There is another aspect that is rarely investigated and further complicates this framework: different traits might be intricately connected and social dominance (its direct component), for example, can correlate with traits that allow individuals to physically overcome their opponents, including armament size [16], fighting ability [17, 18] or aggressiveness [19,20,21]. Traits can also be connected through trade-offs, with functional constraints resulting in negative genetic correlations between fitness components [16, 22]. However, as greater dominance often results in greater resource acquisition, in a natural population we would expect individuals that are more dominant to be able to increase their health and size, leading to a positive association between these traits and social dominance [21, 23]. Thus, many genetic trade-offs could be masked in wild populations, as dominance is key to successful reproduction and resource acquisition [24,25,26]. And yet, in other populations, trade-offs have indeed been found and can result in dominant individuals having poorer values for traits such as parental care [27], survival [28, 29] or fertility [30]. These antagonistic relationships between traits are especially observed for female dominance traits, where in spite of the advantages of high social ranks (see e.g., [31]), the energy allocated to maintain a dominant position depresses individual fertility, increases the risk of abortion, and reduces offspring survival [32]. Studying a population of farmed animals, for which (generally) resources are unlimited, allows to exclude processes such as competitive ability that co-varies positively with resource-dependent traits [33]. For this reason, in livestock populations it is easier to find genetic correlations that underlie the presence of genetic trade-offs, as they are not confounded by variable resource acquisition. Rare empirical evidence of unfavourable genetic correlations between social dominance-related traits and health and life history traits is found for fighting ability of cows (Bos taurus), which is correlated with traits linked with morphological and physiological masculinization, but it is also negatively correlated with fertility, milk production and longevity [26, 34, 35]. This means that, in theory, a continued selection for winners of social contests could unfavourably impact these traits, by means of their genetic correlations with factors that cause social dominance via, for example, pleiotropic effects. To date, all genetic correlations between social dominance and other traits (whether antagonistic or not) have only been estimated for the direct component of social dominance, but not for both the direct and indirect components.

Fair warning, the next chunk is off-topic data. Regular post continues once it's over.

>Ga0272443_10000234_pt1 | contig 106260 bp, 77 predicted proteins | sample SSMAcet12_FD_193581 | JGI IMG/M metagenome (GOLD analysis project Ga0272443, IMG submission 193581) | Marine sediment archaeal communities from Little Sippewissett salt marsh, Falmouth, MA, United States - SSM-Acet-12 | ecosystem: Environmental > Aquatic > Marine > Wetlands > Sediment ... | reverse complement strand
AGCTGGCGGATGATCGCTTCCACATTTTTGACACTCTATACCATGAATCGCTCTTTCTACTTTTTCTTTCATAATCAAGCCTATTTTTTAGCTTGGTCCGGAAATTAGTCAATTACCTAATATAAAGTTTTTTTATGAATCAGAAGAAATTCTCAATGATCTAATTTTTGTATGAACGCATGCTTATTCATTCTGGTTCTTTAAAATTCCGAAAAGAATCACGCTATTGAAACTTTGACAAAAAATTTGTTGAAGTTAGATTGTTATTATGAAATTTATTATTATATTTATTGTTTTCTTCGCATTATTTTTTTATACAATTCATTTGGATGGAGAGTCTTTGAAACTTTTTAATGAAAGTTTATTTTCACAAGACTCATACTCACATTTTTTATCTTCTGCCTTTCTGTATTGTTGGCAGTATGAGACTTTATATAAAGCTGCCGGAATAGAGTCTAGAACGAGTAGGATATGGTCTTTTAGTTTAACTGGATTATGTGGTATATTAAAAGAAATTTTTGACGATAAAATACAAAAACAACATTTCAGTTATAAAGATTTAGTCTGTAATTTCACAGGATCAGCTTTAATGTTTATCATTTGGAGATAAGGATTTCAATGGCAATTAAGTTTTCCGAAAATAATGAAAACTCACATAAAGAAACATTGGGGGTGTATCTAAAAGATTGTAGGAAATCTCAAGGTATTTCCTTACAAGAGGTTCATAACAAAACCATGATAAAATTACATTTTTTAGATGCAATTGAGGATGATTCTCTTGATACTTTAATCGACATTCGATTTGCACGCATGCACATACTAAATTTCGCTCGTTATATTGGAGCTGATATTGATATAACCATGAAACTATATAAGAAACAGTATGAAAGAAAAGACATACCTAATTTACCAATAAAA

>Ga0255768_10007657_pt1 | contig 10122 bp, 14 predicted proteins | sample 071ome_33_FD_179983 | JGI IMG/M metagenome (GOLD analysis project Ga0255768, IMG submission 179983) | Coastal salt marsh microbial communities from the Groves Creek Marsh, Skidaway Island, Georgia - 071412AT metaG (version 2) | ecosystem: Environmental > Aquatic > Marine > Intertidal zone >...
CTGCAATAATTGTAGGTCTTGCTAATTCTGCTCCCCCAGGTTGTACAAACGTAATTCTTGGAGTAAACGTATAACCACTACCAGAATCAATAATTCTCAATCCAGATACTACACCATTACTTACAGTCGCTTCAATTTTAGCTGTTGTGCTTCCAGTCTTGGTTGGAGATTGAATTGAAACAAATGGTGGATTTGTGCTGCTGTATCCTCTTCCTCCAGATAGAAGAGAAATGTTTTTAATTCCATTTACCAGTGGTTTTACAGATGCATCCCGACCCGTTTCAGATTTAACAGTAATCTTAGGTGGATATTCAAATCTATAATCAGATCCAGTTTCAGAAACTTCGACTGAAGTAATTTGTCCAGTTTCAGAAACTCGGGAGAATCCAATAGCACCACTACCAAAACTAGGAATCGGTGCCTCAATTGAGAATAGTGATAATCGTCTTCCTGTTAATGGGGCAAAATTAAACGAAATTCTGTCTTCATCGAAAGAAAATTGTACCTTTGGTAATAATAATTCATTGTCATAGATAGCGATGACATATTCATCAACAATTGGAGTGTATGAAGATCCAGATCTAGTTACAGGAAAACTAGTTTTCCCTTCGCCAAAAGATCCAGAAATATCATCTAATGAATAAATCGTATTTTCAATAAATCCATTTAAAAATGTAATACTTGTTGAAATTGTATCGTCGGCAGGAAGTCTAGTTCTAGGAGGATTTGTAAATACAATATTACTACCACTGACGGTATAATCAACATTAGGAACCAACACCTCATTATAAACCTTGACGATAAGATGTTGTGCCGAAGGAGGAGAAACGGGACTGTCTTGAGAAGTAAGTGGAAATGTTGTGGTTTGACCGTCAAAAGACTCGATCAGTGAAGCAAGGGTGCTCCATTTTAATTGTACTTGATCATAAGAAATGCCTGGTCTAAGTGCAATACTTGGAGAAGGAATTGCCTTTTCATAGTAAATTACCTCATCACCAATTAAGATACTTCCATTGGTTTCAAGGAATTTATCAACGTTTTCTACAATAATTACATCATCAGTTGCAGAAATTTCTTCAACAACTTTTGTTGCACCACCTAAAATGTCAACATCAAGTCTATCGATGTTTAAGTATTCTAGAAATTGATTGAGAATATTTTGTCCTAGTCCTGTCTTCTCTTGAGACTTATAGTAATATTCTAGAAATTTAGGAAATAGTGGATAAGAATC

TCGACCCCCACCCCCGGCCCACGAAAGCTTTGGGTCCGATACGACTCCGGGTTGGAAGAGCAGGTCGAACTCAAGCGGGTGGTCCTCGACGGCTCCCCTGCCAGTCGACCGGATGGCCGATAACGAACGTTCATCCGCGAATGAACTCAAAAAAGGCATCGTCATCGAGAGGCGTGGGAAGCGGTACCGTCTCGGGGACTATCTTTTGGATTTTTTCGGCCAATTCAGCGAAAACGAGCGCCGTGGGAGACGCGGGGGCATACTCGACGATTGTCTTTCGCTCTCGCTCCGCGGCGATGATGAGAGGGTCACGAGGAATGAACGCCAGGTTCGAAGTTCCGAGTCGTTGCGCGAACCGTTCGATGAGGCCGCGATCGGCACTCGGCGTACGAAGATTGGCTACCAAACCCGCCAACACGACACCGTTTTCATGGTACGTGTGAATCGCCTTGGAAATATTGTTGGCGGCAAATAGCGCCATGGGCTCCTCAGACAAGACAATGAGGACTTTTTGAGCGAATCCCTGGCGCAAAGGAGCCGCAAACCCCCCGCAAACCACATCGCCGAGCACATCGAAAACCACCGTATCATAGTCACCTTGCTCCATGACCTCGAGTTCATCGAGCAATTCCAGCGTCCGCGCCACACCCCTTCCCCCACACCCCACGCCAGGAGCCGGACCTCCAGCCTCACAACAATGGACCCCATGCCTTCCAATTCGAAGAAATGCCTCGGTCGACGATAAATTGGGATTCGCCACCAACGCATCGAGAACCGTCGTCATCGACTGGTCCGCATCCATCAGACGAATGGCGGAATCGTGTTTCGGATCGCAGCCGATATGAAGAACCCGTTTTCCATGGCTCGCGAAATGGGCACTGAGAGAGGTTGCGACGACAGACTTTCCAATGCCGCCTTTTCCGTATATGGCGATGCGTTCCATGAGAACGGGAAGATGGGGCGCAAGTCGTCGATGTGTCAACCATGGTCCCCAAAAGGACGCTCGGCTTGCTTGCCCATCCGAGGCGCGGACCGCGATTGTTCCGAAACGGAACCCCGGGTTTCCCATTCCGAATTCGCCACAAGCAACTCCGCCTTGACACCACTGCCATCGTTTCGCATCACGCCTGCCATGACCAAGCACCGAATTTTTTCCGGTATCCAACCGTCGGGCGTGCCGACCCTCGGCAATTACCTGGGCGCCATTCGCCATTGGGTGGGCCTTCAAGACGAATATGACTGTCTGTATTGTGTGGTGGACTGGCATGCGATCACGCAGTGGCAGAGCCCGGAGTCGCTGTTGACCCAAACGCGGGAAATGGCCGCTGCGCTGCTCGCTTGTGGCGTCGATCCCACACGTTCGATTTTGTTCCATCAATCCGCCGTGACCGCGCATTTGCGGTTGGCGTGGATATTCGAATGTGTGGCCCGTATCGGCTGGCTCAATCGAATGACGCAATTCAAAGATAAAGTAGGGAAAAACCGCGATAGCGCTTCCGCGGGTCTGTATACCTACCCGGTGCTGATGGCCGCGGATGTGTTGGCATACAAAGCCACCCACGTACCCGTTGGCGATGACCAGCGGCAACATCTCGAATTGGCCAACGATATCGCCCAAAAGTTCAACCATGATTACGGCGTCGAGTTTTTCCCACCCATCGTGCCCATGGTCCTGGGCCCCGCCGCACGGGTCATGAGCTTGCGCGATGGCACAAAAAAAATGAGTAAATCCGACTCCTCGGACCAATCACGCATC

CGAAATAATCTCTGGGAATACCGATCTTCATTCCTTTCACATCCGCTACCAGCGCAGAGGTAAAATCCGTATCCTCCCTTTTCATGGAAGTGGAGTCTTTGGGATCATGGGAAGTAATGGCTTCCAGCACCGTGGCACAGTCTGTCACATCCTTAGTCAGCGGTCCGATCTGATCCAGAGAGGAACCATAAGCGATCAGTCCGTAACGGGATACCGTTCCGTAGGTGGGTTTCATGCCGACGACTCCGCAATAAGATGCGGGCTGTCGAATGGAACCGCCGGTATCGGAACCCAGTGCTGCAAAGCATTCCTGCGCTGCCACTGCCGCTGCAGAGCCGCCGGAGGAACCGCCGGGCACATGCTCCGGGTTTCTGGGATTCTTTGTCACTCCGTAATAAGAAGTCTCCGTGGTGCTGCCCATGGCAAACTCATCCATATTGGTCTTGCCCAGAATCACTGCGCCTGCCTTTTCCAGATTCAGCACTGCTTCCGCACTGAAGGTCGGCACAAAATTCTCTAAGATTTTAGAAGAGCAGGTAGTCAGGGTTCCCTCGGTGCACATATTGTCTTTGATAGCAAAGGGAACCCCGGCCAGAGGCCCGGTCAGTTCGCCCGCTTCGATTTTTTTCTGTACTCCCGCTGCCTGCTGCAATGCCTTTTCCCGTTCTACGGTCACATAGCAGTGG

Yet, correlations between both direct and indirect genetic effects of social dominance and antagonistic fitness and health traits are required for a comprehensive understanding of the evolutionary processes that underlie social dominance [33], particularly as they might allow us to detect novel and complex evolutionary trajectories in these traits. In nature, traits may also evolve, but mean fitness may not (see e.g., [16]), and one reason could be a correlated evolution of the social environment, which is a form of transmission bias [36, 37]. In the context of social dominance, if winners were selected, the trait might evolve, but there would be no change in the average social dominance phenotype. Thus, we would not be able to find any effect of selection when analysing the ‘social dominance’ phenotype. However, this might not be the case if we modelled a morphological or life history trait that is correlated to social dominance, such as fertility (as suggested by [33]). If a correlation between social dominance and life history, health, or morphological traits was found, then selecting winners in a population would potentially impact the correlated traits. While we would not observe an effect of selection on social dominance itself (as it would be masked by IGE), dominant individuals would still be selected, and this could potentially lead, for example, to the selection of less fertile animals, with physiological and morphological characteristics that are more suitable for winning fights.

To our knowledge, a multivariate analysis investigating the associations of both the direct and indirect additive genetic effects of social dominance with life-history traits has not been attempted [2], but see [38] for a correlation between exploratory behaviour and both direct and indirect genetic components of aggression. To be run, such a model would indeed require complex calculations [39], an enormous amount of data (typically a long-term dataset) and an extensive pedigreed population [40].